ATLANTA - Jane Fonda threw her star power Wednesday behind Gov. Zell Miller's plan to spend millions of dollars on family planning clinics and counseling programs to cut Georgia's teen pregnancy rate.
But critics charge Mr. Miller and Ms. Fonda want to send teens a mixed message: Don't have sex - but if you do, use state-bought contraceptives.
They are asking lawmakers for more than $1 million to promote "abstinence until marriage" programs.
"Teen pregnancy is caused by sexual intercourse, not by too little birth control," said Sen. Eric Johnson, R-Savannah.
"Parents tell their children that sex outside the marriage is wrong. Our religious institutions teach them that it is a sin and not acceptable to God. It is against the law in Georgia," said Mr. Johnson, the Senate Republican whip. "For the state to turn around and fund `teen-friendly family planning clinics' and distribute condoms is a slap in the face to many Georgians."
Mr. Miller wants to raise funding for teen pregnancy prevention efforts as part of his plan to reduce welfare rolls.
His proposed budget for the upcoming year includes money to expand family planning services in county health departments and create 15 new clinics in unconventional sites such as housing projects, substance abuse centers and welfare offices.
He also wants to expand an eighth-grade sexuality curriculum developed by Grady Memorial Hospital and taught to 500 Atlanta public school students each year, and to broaden a pilot program targeted at teen-age boys.
Mr. Miller and Lt. Gov. Pierre Howard are pushing increased funding for after-school programs as well.
"The only way to reverse the growth in teen-agers giving birth out of wedlock is through widespread partnerships that attack the problem from many different angles at the same time," the governor said during a press conference with Ms. Fonda and her teen pregnancy group, the Georgia Campaign for Adolescent Pregnancy Prevention.
"The Georgia Campaign believes that the first message to young people has to be to support their choice of abstinence," said Ms. Fonda, a part-time Georgian as the wife of Turner Broadcasting chief Ted Turner.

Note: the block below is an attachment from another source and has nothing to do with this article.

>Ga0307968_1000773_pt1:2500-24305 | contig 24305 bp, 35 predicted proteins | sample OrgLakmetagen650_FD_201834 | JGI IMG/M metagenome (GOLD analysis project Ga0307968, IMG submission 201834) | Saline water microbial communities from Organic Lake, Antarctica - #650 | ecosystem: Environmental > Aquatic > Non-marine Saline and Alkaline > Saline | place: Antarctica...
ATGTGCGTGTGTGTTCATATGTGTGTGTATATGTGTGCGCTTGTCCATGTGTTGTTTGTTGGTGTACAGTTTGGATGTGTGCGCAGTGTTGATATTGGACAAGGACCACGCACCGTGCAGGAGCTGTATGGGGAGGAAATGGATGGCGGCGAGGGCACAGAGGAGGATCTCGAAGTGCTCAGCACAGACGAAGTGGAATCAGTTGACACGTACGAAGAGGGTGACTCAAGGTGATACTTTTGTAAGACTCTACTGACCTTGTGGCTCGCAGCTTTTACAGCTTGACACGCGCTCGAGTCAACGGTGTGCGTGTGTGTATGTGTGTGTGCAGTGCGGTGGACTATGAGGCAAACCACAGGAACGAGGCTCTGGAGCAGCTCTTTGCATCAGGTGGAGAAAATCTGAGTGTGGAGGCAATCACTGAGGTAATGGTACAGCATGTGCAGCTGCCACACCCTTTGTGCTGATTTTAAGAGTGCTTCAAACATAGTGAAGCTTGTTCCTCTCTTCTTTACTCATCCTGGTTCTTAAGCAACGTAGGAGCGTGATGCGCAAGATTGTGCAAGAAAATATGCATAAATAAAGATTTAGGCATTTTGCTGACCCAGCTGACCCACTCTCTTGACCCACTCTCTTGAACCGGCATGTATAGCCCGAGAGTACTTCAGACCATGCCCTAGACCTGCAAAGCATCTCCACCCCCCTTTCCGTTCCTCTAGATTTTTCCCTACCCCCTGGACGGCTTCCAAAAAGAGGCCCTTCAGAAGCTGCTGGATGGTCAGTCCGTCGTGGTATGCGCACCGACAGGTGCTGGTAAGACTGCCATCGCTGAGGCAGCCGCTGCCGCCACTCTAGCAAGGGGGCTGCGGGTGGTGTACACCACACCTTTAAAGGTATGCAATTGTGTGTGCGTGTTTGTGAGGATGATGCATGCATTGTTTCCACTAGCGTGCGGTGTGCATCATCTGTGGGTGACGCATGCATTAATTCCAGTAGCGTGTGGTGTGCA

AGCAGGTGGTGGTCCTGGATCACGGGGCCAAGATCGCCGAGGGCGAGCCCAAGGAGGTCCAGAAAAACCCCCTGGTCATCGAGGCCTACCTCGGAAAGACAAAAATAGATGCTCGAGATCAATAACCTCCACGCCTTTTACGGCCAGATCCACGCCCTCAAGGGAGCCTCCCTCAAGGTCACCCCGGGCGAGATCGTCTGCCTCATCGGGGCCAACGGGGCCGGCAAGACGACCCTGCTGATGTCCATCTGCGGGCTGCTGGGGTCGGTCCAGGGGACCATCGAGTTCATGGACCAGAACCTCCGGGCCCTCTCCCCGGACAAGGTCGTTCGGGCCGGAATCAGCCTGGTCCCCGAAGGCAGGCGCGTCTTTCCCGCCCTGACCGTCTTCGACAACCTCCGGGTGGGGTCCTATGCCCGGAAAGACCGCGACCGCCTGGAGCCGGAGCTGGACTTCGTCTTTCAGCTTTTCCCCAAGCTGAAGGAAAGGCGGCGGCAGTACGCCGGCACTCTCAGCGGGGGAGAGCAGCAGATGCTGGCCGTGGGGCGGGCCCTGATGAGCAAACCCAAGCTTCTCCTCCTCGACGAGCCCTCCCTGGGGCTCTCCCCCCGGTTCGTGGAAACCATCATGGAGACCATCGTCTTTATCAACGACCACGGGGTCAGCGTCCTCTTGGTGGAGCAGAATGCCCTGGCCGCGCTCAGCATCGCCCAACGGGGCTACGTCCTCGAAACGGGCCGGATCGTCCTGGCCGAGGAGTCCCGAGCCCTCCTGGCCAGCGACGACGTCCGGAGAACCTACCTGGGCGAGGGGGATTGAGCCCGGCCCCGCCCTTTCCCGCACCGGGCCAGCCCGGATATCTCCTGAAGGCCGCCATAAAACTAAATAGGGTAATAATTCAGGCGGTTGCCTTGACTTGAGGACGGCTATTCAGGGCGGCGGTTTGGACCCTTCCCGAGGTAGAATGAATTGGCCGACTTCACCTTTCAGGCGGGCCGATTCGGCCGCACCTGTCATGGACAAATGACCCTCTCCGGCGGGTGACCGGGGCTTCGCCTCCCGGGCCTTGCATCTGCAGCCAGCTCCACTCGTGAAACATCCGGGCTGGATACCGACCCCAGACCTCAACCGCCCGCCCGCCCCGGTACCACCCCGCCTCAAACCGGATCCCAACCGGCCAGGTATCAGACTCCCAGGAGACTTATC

"A lot of young people want to abstain. They know instinctively and intellectually they are not ready to participate in sexual activity," she said. "But if we stop at abstinence, we are discriminating against the other young people, close to 85 percent of them around the country, who for reasons that are often outside their control, are sexually active."
"We have to as adults make sure those children who are sexually active have the information and the services to not get pregnant and not get sexual diseases."
Both sides of the debate held Capitol press conferences to get their point across Wednesday.
Fonda was flanked by Miller, a few lawmakers and dozens of Georgia Campaign members in town for the group's convention.
Conservatives lined up about 20 legislators, former Atlanta Braves relief pitcher Greg McMichael, more than 100 youngsters, and performers promoting abstinence through a dance and rap music routine.
Johnson said policy-makers must abandoned the idea of "safe sex" promoted by programs that hand out contraceptives, which sometimes fail.
"`Safe sex' may ease the conscience of educators and bureaucrats, but it will not protect the lives of our daughters and sons," he said. "Abstinence until marriage is morally right, it is healthy, and it is smart economics. That should be the message. There must be no `buts."'